until Abu Dhabi Autonomous Racing League


Ducati should relish its MotoGP protege’s anger

by Valentin Khorounzhiy
4 min read

until Abu Dhabi Autonomous Racing League

Coming into the Qatar double-header, newly-promoted factory Ducati MotoGP rider Francesco Bagnaia had never scored more than two top-six finishes in a season and had never put up more than 20 points in consecutive races.

In the Qatar Grand Prix and Doha GP, he was third and sixth respectively, and raked in 26 points to sit 14 off the championship lead.

It was sensible, then, to assume Bagnaia had hit his targets for the two races.

But when asked by The Race on Sunday whether he would’ve accepted such a haul at the end of the pre-season, Bagnaia said: “I was not accepting it, for sure. Because our objective was maybe to finish more in front.

“And looking at my pace today, my pace was to win the race.”

There was something of a consensus that Bagnaia was handed his factory ride perhaps a year too early, as a consequence of the Andrea Dovizioso contract standoff-turned-divorce. And Bagnaia was certainly anticipated to be playing second fiddle to Jack Miller, at least initially, in the Ducati works line-up.

That might yet happen, as Miller’s had a pair of really strange races. But Bagnaia, publicly at least, never accepted a number two role coming into the season, and in Qatar he walked the walk after talking the talk.

Bagnaia’s factory Ducati debut featured a superb circuit-record pole, and the race itself was a diligent ride in which he kept the lead for 14 laps and held off the attacks from faster-seeming bikes for as long as possible.

The second weekend was not as good, but in some ways equally as encouraging. Bagnaia’s launch device “didn’t work well” so he tumbled out of the top 10 as the lights went out, yet just 13 laps later he was up to third place behind the two Pramac bikes and looking like a prime contender for victory.

Francesco Bagnaia Ducati Doha MotoGP 2021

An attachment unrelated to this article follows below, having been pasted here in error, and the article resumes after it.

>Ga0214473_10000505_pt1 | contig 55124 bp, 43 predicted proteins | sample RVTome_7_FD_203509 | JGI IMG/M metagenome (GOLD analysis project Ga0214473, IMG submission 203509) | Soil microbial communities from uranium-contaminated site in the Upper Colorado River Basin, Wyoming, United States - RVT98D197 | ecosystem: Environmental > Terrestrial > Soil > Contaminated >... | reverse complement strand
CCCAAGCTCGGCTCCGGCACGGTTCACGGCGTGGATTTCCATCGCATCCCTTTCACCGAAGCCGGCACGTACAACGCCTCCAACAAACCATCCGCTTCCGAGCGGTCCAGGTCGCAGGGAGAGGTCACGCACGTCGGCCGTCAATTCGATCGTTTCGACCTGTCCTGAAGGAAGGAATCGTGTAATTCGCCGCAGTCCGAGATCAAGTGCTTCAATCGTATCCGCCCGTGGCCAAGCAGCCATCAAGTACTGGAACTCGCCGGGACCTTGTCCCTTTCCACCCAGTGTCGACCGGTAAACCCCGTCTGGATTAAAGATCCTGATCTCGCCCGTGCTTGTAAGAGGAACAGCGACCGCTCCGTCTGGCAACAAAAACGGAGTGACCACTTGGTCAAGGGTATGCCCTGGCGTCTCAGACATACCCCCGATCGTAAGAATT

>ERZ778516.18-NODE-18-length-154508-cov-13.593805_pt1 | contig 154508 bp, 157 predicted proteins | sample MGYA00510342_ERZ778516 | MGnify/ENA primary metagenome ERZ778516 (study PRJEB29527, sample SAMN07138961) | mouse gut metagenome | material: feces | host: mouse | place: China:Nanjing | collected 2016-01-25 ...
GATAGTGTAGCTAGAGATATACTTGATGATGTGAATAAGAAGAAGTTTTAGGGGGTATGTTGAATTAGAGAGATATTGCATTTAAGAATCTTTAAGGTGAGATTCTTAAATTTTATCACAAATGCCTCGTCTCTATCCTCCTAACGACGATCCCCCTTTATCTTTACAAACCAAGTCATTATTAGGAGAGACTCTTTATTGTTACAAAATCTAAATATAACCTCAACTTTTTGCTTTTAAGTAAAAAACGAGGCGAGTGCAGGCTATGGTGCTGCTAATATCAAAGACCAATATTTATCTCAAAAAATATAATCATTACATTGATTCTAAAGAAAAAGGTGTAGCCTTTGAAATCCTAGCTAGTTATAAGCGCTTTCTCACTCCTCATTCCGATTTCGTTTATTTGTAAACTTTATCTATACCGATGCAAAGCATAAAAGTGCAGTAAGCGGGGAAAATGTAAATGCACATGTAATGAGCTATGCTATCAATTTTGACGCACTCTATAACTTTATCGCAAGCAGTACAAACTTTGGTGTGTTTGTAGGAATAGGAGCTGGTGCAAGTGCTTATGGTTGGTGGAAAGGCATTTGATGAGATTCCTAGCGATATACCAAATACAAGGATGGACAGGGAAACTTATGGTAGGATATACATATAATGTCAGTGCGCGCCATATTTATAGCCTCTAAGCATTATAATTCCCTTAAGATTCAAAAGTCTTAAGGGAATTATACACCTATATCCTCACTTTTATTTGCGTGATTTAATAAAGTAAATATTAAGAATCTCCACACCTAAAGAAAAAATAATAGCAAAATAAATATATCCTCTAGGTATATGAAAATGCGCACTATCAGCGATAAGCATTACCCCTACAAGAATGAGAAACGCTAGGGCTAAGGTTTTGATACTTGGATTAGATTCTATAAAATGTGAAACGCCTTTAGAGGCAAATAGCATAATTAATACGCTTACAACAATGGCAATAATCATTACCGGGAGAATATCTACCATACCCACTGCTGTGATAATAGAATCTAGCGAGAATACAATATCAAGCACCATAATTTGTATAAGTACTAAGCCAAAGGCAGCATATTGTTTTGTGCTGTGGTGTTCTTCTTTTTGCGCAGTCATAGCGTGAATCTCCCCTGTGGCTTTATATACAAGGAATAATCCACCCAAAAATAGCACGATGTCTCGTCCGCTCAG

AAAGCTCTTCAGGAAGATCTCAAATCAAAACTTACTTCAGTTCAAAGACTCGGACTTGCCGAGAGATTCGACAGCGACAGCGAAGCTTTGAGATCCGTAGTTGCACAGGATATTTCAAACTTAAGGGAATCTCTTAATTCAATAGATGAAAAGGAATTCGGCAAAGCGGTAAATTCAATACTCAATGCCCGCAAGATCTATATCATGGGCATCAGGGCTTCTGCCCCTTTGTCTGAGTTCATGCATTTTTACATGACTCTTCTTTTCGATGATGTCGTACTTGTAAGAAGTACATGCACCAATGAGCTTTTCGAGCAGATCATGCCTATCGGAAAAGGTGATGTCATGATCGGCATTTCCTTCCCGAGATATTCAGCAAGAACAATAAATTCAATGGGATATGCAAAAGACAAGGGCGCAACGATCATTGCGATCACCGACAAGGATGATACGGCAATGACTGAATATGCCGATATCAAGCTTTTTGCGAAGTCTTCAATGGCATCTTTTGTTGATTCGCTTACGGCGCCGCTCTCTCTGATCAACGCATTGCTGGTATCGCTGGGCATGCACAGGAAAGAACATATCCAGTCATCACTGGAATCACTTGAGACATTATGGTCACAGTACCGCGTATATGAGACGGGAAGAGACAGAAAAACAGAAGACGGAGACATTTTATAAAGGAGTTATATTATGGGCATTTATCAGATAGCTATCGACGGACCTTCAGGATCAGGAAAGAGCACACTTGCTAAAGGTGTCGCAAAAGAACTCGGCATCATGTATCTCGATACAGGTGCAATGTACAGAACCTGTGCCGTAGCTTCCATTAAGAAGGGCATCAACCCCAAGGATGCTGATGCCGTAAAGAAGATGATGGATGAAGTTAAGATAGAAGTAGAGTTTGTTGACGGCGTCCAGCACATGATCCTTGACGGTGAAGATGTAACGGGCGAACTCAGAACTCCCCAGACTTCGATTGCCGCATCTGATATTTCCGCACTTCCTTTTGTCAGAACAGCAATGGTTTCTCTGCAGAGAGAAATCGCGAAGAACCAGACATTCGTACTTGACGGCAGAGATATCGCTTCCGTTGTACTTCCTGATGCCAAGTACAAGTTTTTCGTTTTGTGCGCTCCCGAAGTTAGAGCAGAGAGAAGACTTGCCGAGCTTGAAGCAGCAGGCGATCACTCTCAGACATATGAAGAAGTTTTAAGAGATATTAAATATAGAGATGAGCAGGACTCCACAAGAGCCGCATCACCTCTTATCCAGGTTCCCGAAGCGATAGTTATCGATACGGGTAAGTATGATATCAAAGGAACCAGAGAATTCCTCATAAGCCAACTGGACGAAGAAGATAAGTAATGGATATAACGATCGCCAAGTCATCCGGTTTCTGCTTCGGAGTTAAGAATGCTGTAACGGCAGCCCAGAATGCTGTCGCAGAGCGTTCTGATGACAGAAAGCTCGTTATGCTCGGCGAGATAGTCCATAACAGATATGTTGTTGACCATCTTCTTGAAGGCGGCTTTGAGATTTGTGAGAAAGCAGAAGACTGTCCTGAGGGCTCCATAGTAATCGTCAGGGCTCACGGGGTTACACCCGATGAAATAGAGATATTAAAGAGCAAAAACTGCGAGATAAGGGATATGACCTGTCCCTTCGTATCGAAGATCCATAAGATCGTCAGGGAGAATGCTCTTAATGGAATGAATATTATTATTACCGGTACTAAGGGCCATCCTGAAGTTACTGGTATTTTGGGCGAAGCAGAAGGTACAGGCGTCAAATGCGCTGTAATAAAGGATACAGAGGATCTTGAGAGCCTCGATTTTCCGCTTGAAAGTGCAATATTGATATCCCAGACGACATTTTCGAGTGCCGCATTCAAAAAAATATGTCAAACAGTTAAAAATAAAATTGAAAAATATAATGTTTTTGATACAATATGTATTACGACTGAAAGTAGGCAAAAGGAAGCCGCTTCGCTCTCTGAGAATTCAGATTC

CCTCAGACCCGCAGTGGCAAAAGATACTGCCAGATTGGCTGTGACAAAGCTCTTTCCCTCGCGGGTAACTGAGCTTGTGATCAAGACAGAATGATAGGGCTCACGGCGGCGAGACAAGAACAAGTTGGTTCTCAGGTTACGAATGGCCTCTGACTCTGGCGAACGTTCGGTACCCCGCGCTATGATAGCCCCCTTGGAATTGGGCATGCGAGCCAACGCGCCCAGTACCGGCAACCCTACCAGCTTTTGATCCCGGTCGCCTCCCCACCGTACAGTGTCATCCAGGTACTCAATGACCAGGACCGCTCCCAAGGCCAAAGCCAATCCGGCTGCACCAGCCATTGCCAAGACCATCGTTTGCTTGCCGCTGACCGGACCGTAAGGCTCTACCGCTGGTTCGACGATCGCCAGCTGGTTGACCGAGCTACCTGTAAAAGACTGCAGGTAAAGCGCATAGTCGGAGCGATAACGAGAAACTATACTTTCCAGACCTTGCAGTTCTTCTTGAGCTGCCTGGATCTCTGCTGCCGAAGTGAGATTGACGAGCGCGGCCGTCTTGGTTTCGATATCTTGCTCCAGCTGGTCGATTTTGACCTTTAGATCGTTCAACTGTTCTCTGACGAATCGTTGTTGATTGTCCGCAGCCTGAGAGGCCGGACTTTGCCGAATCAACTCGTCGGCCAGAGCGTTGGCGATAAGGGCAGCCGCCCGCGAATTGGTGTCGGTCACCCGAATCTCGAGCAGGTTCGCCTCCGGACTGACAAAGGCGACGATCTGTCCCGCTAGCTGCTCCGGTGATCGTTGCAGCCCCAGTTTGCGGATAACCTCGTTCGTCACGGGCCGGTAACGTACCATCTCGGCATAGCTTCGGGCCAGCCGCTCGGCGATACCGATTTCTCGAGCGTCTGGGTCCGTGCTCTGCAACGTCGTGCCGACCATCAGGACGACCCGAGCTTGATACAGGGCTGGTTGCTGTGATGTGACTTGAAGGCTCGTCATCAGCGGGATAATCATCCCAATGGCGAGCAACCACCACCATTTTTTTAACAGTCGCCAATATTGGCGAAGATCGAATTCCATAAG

Granted, it unravelled slightly from there – Bagnaia was passed by eventual race winner Fabio Quartararo, and after repassing the Yamaha on the main straight he completely overshot Turn 1, effectively killing off his victory bid.

But he still salvaged a decent helping of points in the kind of race where last year he would’ve ended up on the ground.

“This confidence that I had with the bike made also me make an error, a mistake in Turn 1,” Bagnaia said.

“I have to learn, I have to improve on that area, because in a factory team this type of error is unacceptable and without this error for sure I would’ve been fighting for the top positions.

“I started to think that it was possible to win the race when I was behind [Johann] Zarco. I was controlling, I was trying to let breathe the rear tyre that from the start I had pushed a lot, and it was important to arrive on the last part of the race having let it breathe for two or three laps.

“But then Fabio overtook me and [while repassing him] I was in the tunnel of slipstream of Zarco, and when I braked I felt that it was impossible to stop.

“It’s a mistake, a big mistake that I have to not repeat for sure. This mistake cost me the podium, for sure.”

So, to recap – a “big mistake”, “unacceptable” for a factory rider and one that Bagnaia later said “makes me angry”.

Francesco Bagnaia Ducati Doha MotoGP 2021

All of that strongly suggests that the 24-year-old Italian’s first year as a factory Ducati man is no learning season. There are the words of someone who already sees himself as a MotoGP frontrunner.

“I have to improve and learn from my mistakes, to fight for the top position always,” Bagnaia continued. “So from Portimao we’ll have to start with this mentality.

“In situations like these, it’s not good to lose too much points like this, so it’s something I have to learn.”

Bagnaia running up front in MotoGP is no novelty – after all, he was mere laps away from a pretty dominant Misano win last year when he crashed.

Francesco Bagnaia Pramac Ducati Misano MotoGP 2020

But Misano was something of an outlier in 2020. And who knows, maybe Qatar will be this year – Bagnaia’s problem in MotoGP so far has been the performance ‘floor’, not its ‘ceiling’.

Yet it certainly sounds like Bagnaia does not expect to retreat into the midfield, and that he feels like he already belongs at the sharp end in MotoGP.

And if that’s indeed the case, Ducati’s long-standing faith in Bagnaia may already pay off fully in 2021 – and bring his employer even more than it could’ve hoped for.

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